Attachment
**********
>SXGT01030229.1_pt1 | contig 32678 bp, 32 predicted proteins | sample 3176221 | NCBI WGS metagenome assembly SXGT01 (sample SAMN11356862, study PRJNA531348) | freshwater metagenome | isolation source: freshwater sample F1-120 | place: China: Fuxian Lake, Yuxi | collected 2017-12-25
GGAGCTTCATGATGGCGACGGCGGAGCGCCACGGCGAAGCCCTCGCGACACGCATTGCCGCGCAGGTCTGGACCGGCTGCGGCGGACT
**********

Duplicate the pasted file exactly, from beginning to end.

>SXGT01030229.1_pt1 | contig 32678 bp, 32 predicted proteins | sample 3176221 | NCBI WGS metagenome assembly SXGT01 (sample SAMN11356862, study PRJNA531348) | freshwater metagenome | isolation source: freshwater sample F1-120 | place: China: Fuxian Lake, Yuxi | collected 2017-12-25
GGAGCTTCATGATGGCGACGGCGGAGCGCCACGGCGAAGCCCTCGCGACACGCATTGCCGCGCAGGTCTGGACCGGCTGCGGCGGACT